Altered energy homeostasis

Neurons are the most energy-demanding cells of the human body. Thus, defects in energy metabolism have been implicated in many NDDs.

Note adenosine triphosphate (ATP), the key molecule of brain energy metabolism, is synthesized in mitochondria by oxidative phosphorylation fueled by glucose/lactate metabolism. Thus, mitochondrial dysfunction also occurs in several NDDs, including AD and ALS, as part of the pathogenic process. Also, altered energy homeostasis is tightly linked to neuronal cell death.

DNA and RNA defects

Several NDDs, mostly recessive ataxias, also originate from inherited defects in the ability to resolve deoxyribonucleic acid (DNA) single-strand breaks (SSBs), frequent products of reactive oxygen species (ROS) attack of DNA. Studies have implicated rare dominant mutations in a juvenile-onset form of ALS with neuronal cell death. Likewise, studies have suggested RNA defects as a driving mechanism in NDDs, including multisystem proteinopathy (MSP), caused by mutations in two nuclear genes.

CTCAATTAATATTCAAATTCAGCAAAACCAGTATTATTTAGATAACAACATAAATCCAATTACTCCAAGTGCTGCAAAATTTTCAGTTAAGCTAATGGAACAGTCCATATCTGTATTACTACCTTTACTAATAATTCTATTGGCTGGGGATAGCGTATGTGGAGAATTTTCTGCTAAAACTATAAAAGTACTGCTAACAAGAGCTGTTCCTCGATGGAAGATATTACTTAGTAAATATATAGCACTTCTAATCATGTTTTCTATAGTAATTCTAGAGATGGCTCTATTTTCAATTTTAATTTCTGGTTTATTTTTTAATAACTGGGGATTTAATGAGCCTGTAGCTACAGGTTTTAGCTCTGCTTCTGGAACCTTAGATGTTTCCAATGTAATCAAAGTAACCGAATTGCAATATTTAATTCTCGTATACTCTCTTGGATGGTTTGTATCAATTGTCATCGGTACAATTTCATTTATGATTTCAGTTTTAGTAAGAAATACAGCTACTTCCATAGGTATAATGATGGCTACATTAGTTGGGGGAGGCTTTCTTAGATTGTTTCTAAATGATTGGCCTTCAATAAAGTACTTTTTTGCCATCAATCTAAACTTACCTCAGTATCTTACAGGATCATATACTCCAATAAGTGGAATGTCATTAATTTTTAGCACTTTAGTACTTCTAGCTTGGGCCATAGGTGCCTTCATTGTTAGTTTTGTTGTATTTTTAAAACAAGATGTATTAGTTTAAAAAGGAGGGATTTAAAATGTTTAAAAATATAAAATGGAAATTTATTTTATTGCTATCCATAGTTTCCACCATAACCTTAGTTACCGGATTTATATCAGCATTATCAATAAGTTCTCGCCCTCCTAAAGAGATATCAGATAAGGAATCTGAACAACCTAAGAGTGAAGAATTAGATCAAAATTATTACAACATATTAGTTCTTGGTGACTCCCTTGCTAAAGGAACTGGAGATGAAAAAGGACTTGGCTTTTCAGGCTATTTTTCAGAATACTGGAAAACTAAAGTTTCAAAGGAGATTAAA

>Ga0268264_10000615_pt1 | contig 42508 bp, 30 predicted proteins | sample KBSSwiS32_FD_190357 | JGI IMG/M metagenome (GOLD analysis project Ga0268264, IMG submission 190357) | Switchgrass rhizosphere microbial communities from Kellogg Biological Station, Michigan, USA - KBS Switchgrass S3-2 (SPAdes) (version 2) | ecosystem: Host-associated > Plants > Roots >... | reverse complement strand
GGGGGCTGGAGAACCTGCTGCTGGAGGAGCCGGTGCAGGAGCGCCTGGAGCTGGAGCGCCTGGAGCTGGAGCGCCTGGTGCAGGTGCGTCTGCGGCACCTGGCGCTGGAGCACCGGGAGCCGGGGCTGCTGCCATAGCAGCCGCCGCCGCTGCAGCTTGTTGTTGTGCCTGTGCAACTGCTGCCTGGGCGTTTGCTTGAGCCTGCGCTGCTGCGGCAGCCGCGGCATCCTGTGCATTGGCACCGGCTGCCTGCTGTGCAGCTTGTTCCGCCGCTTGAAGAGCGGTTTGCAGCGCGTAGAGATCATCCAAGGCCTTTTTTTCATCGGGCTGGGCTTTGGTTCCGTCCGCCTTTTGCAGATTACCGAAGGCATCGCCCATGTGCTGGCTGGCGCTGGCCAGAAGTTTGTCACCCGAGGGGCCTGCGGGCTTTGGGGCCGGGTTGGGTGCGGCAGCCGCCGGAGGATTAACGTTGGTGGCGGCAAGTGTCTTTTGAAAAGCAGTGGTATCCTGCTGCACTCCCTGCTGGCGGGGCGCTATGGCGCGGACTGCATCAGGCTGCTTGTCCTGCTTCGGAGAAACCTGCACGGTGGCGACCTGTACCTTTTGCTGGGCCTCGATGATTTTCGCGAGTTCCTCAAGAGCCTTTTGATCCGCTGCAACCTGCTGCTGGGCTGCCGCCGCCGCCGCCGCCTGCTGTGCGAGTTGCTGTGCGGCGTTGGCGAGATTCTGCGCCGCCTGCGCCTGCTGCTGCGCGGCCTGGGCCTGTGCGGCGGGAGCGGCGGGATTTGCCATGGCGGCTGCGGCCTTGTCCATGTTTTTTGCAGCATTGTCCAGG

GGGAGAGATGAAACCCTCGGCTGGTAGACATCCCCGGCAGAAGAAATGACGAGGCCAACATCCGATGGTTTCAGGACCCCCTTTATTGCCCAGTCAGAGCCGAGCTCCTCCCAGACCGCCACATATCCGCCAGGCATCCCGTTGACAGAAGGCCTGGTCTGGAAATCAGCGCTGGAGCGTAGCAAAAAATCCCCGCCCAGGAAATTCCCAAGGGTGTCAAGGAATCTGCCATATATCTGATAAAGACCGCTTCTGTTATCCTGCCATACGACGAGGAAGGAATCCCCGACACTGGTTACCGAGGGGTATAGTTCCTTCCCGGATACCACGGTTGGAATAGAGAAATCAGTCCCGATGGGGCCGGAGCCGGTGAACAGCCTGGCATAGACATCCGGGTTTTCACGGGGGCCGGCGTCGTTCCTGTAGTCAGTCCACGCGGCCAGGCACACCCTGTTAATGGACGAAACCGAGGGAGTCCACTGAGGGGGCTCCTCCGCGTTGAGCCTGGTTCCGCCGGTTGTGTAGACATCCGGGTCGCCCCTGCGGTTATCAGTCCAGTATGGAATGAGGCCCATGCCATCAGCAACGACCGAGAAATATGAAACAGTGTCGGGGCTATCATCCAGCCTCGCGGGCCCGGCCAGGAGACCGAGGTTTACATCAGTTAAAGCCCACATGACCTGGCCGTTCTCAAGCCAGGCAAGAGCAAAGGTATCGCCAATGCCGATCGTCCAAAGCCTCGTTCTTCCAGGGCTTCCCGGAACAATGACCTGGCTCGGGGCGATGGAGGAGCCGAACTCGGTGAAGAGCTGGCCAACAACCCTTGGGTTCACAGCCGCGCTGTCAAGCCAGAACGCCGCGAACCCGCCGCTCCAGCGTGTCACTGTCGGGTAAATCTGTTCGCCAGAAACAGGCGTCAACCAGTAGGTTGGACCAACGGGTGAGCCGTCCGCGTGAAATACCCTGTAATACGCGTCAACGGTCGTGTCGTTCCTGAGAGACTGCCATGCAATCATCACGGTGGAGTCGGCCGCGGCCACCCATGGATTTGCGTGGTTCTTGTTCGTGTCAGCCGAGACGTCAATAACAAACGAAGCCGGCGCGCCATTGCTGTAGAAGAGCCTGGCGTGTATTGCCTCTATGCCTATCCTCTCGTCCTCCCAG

Inflammation

Neuroinflammation, including astrogliosis and microgliosis, are two other pathological hallmarks of NDDs, including AD, PD, and stroke. Besides, neuroinflammation is implicated in neurodegeneration in diseases such as MS.

Neuronal cell death

Indeed, NDD hallmarks converge on neuronal death, as the final stage of NDDs is the loss of the neuronal cell population leading to impaired functionality. There are several causes of neuronal death. For instance, excitotoxicity and energy depletion; in addition to the cell-autonomous death pathways, non-cell autonomous processes contribute to neuronal loss.

For example, activated microglia phagocytose apoptotic cells to limit neuroinflammation. Intriguingly, apoptotic neurons flag an eat-me signal by exposing phosphatidylserine (PS) on their surface.

Neurons are inherently vulnerable to cell death in NDD. First, because they are unable to replicate and replenish themselves, and second, they have high energy requirements, mainly due to the need to support synaptic function. Finally, other NDD hallmarks act together to override their intrinsic resilience to internal and external insults.